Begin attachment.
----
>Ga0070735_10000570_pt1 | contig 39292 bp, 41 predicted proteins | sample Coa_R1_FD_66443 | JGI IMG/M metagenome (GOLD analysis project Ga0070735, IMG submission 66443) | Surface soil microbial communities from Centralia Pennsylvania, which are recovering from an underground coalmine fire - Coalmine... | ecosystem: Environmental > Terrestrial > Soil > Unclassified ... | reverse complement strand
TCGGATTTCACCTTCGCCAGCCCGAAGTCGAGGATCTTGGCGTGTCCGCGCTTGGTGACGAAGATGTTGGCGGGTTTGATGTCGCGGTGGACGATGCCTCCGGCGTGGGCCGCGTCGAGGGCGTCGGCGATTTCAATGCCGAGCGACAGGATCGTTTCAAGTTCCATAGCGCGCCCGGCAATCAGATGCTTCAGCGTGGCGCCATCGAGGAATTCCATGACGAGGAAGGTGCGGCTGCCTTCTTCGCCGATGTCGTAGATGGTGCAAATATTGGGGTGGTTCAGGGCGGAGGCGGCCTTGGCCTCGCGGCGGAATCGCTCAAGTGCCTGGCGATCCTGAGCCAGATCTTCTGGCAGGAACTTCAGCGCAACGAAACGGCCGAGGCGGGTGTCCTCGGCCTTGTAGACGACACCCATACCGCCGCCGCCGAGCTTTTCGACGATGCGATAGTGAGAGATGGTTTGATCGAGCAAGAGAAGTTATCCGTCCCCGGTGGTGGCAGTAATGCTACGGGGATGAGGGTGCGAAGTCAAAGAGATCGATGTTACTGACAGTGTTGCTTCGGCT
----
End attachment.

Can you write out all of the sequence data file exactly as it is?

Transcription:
>Ga0070735_10000570_pt1 | contig 39292 bp, 41 predicted proteins | sample Coa_R1_FD_66443 | JGI IMG/M metagenome (GOLD analysis project Ga0070735, IMG submission 66443) | Surface soil microbial communities from Centralia Pennsylvania, which are recovering from an underground coalmine fire - Coalmine... | ecosystem: Environmental > Terrestrial > Soil > Unclassified ... | reverse complement strand
TCGGATTTCACCTTCGCCAGCCCGAAGTCGAGGATCTTGGCGTGTCCGCGCTTGGTGACGAAGATGTTGGCGGGTTTGATGTCGCGGTGGACGATGCCTCCGGCGTGGGCCGCGTCGAGGGCGTCGGCGATTTCAATGCCGAGCGACAGGATCGTTTCAAGTTCCATAGCGCGCCCGGCAATCAGATGCTTCAGCGTGGCGCCATCGAGGAATTCCATGACGAGGAAGGTGCGGCTGCCTTCTTCGCCGATGTCGTAGATGGTGCAAATATTGGGGTGGTTCAGGGCGGAGGCGGCCTTGGCCTCGCGGCGGAATCGCTCAAGTGCCTGGCGATCCTGAGCCAGATCTTCTGGCAGGAACTTCAGCGCAACGAAACGGCCGAGGCGGGTGTCCTCGGCCTTGTAGACGACACCCATACCGCCGCCGCCGAGCTTTTCGACGATGCGATAGTGAGAGATGGTTTGATCGAGCAAGAGAAGTTATCCGTCCCCGGTGGTGGCAGTAATGCTACGGGGATGAGGGTGCGAAGTCAAAGAGATCGATGTTACTGACAGTGTTGCTTCGGCT